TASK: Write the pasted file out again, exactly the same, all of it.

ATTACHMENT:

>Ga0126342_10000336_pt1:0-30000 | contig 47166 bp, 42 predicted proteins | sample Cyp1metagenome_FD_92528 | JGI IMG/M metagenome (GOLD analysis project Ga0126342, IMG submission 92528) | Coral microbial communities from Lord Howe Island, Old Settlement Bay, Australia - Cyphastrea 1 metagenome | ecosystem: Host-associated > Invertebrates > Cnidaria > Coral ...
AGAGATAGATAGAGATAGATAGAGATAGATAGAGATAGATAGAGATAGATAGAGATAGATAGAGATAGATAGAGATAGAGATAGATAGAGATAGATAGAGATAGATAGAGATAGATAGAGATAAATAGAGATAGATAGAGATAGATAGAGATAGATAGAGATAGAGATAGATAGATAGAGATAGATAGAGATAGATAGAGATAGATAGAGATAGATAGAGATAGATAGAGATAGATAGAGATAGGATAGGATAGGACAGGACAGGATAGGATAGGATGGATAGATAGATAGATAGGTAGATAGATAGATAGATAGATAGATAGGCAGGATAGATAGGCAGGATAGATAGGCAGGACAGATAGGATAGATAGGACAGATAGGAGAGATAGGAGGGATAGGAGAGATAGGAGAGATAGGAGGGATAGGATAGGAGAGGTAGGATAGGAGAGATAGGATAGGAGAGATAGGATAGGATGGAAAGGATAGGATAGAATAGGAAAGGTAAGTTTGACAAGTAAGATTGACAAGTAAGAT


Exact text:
>Ga0126342_10000336_pt1:0-30000 | contig 47166 bp, 42 predicted proteins | sample Cyp1metagenome_FD_92528 | JGI IMG/M metagenome (GOLD analysis project Ga0126342, IMG submission 92528) | Coral microbial communities from Lord Howe Island, Old Settlement Bay, Australia - Cyphastrea 1 metagenome | ecosystem: Host-associated > Invertebrates > Cnidaria > Coral ...
AGAGATAGATAGAGATAGATAGAGATAGATAGAGATAGATAGAGATAGATAGAGATAGATAGAGATAGATAGAGATAGAGATAGATAGAGATAGATAGAGATAGATAGAGATAGATAGAGATAAATAGAGATAGATAGAGATAGATAGAGATAGATAGAGATAGAGATAGATAGATAGAGATAGATAGAGATAGATAGAGATAGATAGAGATAGATAGAGATAGATAGAGATAGATAGAGATAGGATAGGATAGGACAGGACAGGATAGGATAGGATGGATAGATAGATAGATAGGTAGATAGATAGATAGATAGATAGATAGGCAGGATAGATAGGCAGGATAGATAGGCAGGACAGATAGGATAGATAGGACAGATAGGAGAGATAGGAGGGATAGGAGAGATAGGAGAGATAGGAGGGATAGGATAGGAGAGGTAGGATAGGAGAGATAGGATAGGAGAGATAGGATAGGATGGAAAGGATAGGATAGAATAGGAAAGGTAAGTTTGACAAGTAAGATTGACAAGTAAGAT